Yesterday Fraser asked:
Scotland has a tragically long list of problems (especially with inner-city poverty) and [the No campaign] can ask: which of these problem would independence solve?
This is a fair question, albeit one that offers the retort: and which of them are being solved by the Union the noo? Of course, this question was asked before devolution too. In broad terms, Alex Salmond has the same range of powers as those enjoyed by Secretaries of State for Scotland in the pre-devolution age.
Not all of those have been used. Devolution was essentially the democratisation of existing administrative devolution that, quite properly, already took account of Scotland’s distinct place within the United Kingdom. It was a shift that allowed for the possibility of great change but did not necessarily ensure there would be change.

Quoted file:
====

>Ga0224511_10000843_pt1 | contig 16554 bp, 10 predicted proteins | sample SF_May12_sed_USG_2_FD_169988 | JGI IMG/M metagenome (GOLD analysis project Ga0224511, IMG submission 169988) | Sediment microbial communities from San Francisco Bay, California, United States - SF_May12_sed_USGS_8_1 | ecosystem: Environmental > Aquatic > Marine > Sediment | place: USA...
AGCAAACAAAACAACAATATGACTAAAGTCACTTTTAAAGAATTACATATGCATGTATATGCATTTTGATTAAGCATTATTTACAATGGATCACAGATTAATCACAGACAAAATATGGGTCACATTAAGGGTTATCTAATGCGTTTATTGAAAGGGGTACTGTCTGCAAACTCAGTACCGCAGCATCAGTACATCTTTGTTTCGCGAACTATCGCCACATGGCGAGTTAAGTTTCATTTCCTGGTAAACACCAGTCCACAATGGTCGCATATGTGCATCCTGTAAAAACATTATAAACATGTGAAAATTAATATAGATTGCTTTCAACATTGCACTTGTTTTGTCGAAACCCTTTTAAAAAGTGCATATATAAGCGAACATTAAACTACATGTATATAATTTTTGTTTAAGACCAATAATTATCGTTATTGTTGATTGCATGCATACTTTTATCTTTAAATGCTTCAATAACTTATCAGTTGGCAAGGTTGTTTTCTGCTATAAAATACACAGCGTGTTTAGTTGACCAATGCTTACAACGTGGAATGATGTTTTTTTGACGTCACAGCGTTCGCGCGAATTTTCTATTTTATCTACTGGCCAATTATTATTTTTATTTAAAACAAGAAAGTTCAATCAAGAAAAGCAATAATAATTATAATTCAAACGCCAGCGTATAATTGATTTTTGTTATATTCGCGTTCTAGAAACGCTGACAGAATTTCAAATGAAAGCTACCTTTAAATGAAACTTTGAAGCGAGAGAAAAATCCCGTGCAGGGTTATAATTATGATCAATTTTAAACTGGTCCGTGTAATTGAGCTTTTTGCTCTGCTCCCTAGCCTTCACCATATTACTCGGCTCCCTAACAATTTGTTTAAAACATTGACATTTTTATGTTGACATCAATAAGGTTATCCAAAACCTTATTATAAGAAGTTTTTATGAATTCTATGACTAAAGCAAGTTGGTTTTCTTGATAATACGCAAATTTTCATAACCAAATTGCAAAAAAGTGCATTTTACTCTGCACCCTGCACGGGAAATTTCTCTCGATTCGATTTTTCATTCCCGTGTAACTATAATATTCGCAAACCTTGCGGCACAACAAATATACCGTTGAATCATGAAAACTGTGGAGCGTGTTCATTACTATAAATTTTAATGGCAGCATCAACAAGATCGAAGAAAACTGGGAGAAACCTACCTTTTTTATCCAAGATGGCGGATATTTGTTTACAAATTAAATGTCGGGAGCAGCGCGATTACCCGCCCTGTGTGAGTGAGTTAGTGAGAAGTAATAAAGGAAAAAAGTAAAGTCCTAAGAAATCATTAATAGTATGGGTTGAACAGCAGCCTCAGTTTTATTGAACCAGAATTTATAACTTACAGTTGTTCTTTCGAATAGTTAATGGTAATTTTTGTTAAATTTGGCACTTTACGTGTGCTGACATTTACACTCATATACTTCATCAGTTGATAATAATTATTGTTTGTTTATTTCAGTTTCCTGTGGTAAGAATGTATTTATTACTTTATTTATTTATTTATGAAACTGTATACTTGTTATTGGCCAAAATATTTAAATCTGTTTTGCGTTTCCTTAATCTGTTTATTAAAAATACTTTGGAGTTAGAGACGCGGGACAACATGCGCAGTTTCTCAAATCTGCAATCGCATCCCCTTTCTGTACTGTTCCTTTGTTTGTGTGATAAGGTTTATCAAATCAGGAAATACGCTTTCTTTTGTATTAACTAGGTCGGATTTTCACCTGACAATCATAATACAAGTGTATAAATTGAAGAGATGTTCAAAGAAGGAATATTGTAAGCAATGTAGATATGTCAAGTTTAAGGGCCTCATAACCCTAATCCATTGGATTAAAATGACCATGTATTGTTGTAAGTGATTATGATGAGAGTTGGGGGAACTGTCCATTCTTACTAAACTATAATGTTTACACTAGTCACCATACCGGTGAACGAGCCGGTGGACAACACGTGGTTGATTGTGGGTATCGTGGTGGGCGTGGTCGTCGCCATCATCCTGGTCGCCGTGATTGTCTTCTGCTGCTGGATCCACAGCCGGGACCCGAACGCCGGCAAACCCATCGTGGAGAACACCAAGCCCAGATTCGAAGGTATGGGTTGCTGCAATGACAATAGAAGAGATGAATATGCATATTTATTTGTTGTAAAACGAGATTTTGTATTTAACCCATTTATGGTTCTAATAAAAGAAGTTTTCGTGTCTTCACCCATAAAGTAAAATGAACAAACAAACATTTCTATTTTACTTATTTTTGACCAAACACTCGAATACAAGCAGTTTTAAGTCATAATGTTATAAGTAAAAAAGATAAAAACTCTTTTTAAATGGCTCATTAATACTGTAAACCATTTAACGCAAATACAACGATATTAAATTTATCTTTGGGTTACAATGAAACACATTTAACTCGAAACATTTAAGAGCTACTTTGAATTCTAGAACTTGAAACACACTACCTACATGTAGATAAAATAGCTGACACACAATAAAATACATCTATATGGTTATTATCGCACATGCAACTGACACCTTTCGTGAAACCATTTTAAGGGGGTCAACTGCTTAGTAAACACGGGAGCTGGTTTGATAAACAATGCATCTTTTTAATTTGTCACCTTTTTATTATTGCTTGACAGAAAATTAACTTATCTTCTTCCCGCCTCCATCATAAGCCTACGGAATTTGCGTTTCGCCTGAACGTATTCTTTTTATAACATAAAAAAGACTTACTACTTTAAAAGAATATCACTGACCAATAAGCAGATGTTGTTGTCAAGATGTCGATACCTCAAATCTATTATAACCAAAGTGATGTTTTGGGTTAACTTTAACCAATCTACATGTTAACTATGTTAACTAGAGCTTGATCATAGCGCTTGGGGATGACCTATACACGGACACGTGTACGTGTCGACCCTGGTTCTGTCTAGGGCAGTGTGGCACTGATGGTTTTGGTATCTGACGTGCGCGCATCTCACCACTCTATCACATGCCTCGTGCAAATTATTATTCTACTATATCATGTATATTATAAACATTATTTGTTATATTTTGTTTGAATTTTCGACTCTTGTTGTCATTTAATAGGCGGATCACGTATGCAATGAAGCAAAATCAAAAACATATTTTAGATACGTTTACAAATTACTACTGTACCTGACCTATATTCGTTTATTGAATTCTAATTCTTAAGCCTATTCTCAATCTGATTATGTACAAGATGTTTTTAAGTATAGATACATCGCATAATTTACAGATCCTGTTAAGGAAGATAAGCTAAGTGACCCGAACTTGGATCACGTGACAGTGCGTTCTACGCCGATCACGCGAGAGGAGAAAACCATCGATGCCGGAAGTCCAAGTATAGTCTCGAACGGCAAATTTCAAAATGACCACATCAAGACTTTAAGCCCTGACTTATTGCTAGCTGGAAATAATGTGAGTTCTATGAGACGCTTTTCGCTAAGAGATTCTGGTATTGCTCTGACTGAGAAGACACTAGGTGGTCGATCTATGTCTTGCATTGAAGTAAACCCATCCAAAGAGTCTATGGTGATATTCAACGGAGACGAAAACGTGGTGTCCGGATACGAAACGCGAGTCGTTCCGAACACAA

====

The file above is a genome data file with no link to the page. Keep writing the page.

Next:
Take education for instance. For much of the last decade Scotland’s educational establishment has argued about a new curriculum, now being introduced in secondary schools. The “Curriculum for Excellence” (I’m glad we agreed on that aim) doubtless has something to be said for it. Whether it can or will repair a great national scandal must, however, be a matter of some doubt. It may not be irrelevant but it does not seem likely to be enough.
And Scotland’s educational system is, these days, a scandal that ought to be considered a national disgrace. The facts tell us this but we – that is, public, civic, Scotland – prefer to ignore them. Devolution has failed Scotland’s children. Would independence change that?
A case in point: earlier this month the Guardian’s excellent Scotland correspondent Severin Carrell reported on the number of pupils from Scotland’s poorest districts who achieve 3 A-grades at Higher. The figures are quite appalling and would, I had thought, been the occasion for a renewed discussion about whether Scottish schools are actually quite as good as we like to think they are.